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Dengue Virus

Dengue Virus

Dengue virus is widely distributed throughout the tropics and subtropics. The name ‘dengue’ has been derived from Swahili, meaning a sudden seizure by a demon. In 1780, an epidemic was reported in Philadelphia, where the name ‘break-bone fever’ was coined.

Dengue fever shows similarity in symptoms of Chikungunya and O’nyong-nyong viruses. Four types of dengue viruses exist: DEN 1, DEN 2, DEN 3 and DEN 4. Dengue stands in the first place among the diseases that are caused by vectors. It has been affecting about 2.5million people in 200 countries all over the world.

The virus enters the human through the saliva of the mosquito during the bite. It attaches to the WBC’s and multiplies inside them. The number of platelets decreases, thereby interfering with the clotting process. This is the cause of one of the most important problems of dengue, which is the risk of bleeding.

Dengue is presented clinically after an incubation period of 2-8days. It starts off with sudden fever accompanied by headache, redness in the eye as the superficial blood vessels of the conjunctiva become prominent, pain in the back and limbs, lymphadenopathy (swollen or enlarged lymph), retrobulbar pain (behind the eyeball) and maculopapular rash (flat red area on the skin).

The recovery phase is followed after infection. It mainly involves the restoring of fluids in the blood. This period is often associated with harsh itching and reduced heart beating rate.

The regions where rashes appeared, starts to peel off. This period is a time where the fluid in the body increases enormously, leading to loss of consciousness and constant tiredness.

In rare cases, neurological disorders along with impairment of internal organs like liver and heart results.

The fever is typically a bi - phase and lasts for 5-7 days. It may also occur in more serious forms such as hemorrhagic manifestations (dengue Hemorrhagic fever) or shock (dengue shock syndrome). They are more common in previously healthy children in the native populations of prevalent areas.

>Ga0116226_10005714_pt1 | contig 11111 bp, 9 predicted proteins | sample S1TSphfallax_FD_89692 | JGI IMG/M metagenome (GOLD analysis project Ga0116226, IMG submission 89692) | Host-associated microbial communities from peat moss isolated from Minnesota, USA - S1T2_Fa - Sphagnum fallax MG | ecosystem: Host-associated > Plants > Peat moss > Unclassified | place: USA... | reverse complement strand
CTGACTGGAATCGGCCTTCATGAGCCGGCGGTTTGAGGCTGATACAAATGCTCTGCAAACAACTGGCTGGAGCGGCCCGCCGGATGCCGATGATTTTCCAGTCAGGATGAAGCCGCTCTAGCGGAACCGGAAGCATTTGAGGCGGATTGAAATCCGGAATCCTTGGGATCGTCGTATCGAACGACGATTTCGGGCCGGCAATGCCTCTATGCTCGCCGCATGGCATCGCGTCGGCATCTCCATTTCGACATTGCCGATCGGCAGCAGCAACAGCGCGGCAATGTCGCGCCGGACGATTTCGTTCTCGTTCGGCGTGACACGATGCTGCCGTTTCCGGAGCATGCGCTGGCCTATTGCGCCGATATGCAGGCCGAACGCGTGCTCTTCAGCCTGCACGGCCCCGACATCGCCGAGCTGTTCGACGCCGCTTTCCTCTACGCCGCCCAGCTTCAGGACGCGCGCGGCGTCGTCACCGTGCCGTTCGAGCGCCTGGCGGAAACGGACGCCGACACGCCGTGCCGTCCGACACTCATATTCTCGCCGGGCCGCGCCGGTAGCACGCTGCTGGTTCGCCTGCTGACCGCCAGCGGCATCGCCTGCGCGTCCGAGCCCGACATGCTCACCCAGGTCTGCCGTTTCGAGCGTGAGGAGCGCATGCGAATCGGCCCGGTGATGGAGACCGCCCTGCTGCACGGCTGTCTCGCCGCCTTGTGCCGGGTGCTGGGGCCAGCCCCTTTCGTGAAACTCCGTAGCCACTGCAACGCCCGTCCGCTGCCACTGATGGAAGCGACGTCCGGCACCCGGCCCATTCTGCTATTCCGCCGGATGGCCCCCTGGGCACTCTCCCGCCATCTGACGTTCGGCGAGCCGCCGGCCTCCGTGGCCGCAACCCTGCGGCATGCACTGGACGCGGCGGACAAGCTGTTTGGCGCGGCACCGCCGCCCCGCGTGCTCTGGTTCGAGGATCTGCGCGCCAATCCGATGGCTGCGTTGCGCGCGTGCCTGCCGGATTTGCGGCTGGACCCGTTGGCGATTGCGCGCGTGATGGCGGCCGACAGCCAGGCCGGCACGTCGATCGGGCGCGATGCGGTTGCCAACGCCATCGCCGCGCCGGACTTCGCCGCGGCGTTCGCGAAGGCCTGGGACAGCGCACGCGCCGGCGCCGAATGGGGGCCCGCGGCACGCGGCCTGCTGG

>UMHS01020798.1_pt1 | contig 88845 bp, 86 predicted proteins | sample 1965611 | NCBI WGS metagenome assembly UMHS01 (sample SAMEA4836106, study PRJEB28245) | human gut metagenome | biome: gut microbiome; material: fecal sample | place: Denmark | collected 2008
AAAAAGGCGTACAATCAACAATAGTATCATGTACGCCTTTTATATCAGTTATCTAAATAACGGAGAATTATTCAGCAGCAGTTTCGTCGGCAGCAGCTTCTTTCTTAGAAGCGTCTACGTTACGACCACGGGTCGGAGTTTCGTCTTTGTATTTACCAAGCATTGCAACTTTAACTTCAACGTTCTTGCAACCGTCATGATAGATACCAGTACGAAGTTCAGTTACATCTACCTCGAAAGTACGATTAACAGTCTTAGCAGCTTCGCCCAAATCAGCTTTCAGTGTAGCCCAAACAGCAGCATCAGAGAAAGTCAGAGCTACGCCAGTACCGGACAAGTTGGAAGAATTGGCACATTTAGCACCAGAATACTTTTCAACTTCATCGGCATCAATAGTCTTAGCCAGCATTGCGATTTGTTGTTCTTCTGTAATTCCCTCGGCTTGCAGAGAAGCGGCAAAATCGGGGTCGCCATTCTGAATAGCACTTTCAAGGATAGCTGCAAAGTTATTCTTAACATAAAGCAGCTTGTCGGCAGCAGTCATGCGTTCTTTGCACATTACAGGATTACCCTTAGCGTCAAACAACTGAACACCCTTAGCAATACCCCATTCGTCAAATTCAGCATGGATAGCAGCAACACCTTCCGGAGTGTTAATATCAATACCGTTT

There may also be a hypersensitive response to sequential dengue virus infection in persons, previously sensitized by exposure to other serotypes of the virus.

Dengue virus is transmitted from one person to another by Aedes aegypti mosquitoes. The external incubation period is 8-10 days. Humans are the only identified vertebrate host. Sometimes the life cycle of the mosquito may also involve monkeys, squirrels and other forest animals. Blood transfusion without proper checking can also cause the spread of the disease.

Dengue was initially confined only to the east coast of India and has caused epidemics, along with the Chikungunya infections. In certain cases, both the virus had been isolated from the same patient.

Demonstrating the presence of circulating IgM antibody provides an early diagnosis of dengue. These antibodies usually start to appear within two to five days of the onset of illness and remains in the blood for one to three months.

Control of dengue is only through controlling vectors. No vaccines had been identified for the effective prevention. Oral rehydration or providing fluids intravenously are effective to maintain fluids in the body.

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